The Source

Kyruus co-founder and a16z general partner Julie Yoo offers the Cedar team candid lessons from her time on both the operating and investment side of healthcare.

Julie Yoo, whose career has taken her from healthcare technology entrepreneur to venture capitalist, recently stopped by Cedar to share hard-won lessons about launching, managing and growing health-tech startups.

Throughout her career, Yoo has been at the vanguard of changes in healthcare and the digital health movement. Early on, she served as Vice President of Product at Generation Health, a company that helped promote clinical adoption of genetic testing.

Then, in 2010, “before there was anything close to a robust digital health industry,” she co-founded and grew the digital healthcare company Kyruus.

Yoo is now a General Partner at venture capital firm Andreessen Horowitz, where she invests in healthcare technology companies.

From her current vantage point as an investor and with her extensive experience as an entrepreneur, Yoo offered insights into every stage of creating a successful health-tech business, from identifying market opportunities to choosing the right customers and scaling.

Surfacing opportunities in health-tech

“Having been in the healthcare arena for the last 15 years, I can say that things have fundamentally changed [for the better] during that time,” said Yoo. In particular, she sees three big reasons why now is a great time to launch a health-tech company (or invest in one).  

First, providers have finished the hard work of implementing electronic health record (EHR) systems and now need to add best-in-class solutions to fill gaps atop of their EHR systems.

Second, healthcare providers need digital solutions to help them navigate the change from the fee-for-service payment model to value-based care.

Third, there is newfound opportunity to create direct-to-consumer business models. “There are wedges in the market where you can absolutely go to market with a direct-to-consumer strategy, as long as you have a longer-term strategy to integrate with the broader healthcare value chain to get to true scale,” Yoo said.

Yoo also suggested that entrepreneurs can find market opportunities in health-tech by tracking regulatory changes. “I truly believe that the biggest categories of companies in healthcare have been born out of some major regulatory, or policy, change. There are many of these changes happening right now that are favorable to businesses like Cedar,” she explained.

When evaluating potential opportunities, a key factor to assess, Yoo suggested, is whether the healthcare industry is ready to absorb a particular technology or solution. For example, Generation Health — and its network of genetic testing labs — formed right when other companies, such as CVS Caremark, were interested in using genetic testing to guide prescription drug choices.

Special considerations for a change-resistant industry

Yoo also made clear that those operating in healthcare technology will find a few differences compared to other sectors. Mainly, the fact that the stakes are higher in healthcare than in other industries. Patient outcomes often depend on a software product working correctly, so health-tech companies need high confidence in a software product before releasing it. Beyond that, and perhaps because of it, healthcare is a mature industry that can generally be resistant to new approaches.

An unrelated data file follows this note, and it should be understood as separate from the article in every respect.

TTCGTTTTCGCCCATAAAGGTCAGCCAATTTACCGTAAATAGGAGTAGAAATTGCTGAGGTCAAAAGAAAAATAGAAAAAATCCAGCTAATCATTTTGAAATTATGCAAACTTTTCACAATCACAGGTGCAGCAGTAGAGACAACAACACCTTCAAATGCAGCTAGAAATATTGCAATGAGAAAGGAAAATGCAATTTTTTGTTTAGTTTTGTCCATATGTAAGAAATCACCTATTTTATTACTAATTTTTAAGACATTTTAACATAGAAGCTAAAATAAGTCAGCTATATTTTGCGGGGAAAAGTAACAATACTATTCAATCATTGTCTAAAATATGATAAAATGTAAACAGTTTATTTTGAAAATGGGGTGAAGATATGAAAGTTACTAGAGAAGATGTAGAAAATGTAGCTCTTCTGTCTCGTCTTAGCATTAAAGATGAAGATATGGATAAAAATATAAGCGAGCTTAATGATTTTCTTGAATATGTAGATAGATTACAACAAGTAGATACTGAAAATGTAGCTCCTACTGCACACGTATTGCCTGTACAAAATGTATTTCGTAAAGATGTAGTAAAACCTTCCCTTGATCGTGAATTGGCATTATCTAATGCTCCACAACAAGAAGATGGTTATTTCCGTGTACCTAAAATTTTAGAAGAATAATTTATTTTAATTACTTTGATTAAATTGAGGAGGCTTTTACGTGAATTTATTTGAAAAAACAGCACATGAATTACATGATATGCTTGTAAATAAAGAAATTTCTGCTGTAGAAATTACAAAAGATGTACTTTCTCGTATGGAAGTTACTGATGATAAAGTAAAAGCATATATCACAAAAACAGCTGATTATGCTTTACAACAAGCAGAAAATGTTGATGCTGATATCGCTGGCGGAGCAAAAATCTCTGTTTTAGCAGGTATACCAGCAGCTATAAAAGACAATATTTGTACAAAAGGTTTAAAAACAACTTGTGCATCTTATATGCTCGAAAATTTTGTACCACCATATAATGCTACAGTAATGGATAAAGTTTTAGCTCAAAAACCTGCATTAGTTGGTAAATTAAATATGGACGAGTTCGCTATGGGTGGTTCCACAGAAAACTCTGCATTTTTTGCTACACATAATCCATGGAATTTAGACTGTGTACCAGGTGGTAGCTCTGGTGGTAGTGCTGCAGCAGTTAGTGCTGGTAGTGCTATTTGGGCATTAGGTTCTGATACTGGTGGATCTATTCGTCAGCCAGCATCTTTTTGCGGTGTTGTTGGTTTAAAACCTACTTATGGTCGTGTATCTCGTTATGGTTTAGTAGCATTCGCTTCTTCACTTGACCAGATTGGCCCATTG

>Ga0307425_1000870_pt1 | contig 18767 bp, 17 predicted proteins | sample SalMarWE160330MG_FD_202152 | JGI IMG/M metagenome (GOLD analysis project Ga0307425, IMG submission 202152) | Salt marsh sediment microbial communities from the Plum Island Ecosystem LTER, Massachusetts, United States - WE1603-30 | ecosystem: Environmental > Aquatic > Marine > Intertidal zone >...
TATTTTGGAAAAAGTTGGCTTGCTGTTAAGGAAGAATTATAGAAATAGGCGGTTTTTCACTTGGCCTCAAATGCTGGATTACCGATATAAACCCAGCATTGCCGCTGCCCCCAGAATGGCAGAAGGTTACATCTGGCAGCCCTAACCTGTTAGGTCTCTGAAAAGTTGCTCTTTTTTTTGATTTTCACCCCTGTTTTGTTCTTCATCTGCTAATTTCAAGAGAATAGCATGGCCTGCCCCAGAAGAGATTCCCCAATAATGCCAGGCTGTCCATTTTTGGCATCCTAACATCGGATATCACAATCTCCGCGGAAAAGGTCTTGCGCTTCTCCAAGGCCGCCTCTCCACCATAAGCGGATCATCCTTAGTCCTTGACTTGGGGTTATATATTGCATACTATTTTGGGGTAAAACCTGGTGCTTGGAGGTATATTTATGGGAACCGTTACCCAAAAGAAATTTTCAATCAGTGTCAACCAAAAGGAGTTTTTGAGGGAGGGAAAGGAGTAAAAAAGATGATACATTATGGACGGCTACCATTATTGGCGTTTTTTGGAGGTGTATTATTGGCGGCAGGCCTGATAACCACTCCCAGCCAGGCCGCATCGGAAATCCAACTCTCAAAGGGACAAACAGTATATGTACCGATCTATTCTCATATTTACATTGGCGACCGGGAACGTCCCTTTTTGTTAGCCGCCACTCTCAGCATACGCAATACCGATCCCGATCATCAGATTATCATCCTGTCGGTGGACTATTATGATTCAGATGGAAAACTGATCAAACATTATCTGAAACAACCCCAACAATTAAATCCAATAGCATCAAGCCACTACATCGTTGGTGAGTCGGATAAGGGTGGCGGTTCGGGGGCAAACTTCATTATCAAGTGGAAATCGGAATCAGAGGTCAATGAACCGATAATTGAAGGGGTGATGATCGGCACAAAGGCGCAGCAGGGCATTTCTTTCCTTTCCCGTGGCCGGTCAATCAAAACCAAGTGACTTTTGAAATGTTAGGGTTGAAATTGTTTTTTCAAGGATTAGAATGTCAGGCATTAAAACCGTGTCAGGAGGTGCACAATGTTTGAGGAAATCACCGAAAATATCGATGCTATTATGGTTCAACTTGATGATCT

Another consideration when operating in healthcare is that products may have multiple stakeholders. In the case of Kyruus’s patient-provider matching platform, the company had to weigh the overall enterprise’s interests against the potentially conflicting interests of individual providers and patients. 

“When push came to shove, we optimized for the health system customer first, above individual physicians and their individual preferences,” Yoo said.

The hard thing about scaling a startup

Yoo also discussed a topic of particular interest to the Cedar team: how to effectively scale a startup company.

The biggest struggle Kyruus experienced as growth accelerated was optimizing communication and organizational processes, according to Yoo. To help address these challenges at Kyruus, she relied on advice from Ben Horowitz’s book The Hard Thing About Hard Things: Building a Business When There Are No Easy Answers: “The book really tells it like it is, and that gave us a lot of comfort. It also provided practical and tactical frameworks that we used, such as the notion of communication architecture.”

For example, Yoo noted that “you sometimes have to deliver a message five times for it” to become internalized by members of your team, and then established in the culture of a company.

Given how challenging it is to scale a startup, at Andreessen Horowitz, co-founded by Ben Horowitz himself, a specialized team helps funded companies manage their growth. 

Yoo elaborated, “We actually have a dedicated group that shares best practices on organization-building. Because we have seen world-class tech companies go from zero to 50 billion in value over the course of several years, we know that it takes a very specific science to get that kind of growth right. To be able to bring that expertise and insight to our entire portfolio is something special.”

Interested in joining us for future Cedar Talks? Sign up to be added to our mailing list.

Cedar Talks is a thought leadership series focused on connecting the Cedar team and broader community with tech entrepreneurs who are dedicated to solving hard problems with great design, thoughtful engineering and industry expertise. Recent Cedar Talks have included Oscar CEO Mario Schlosser, tech investor Ashton Kutcher, and AppNexus Founder Brian O’Kelley.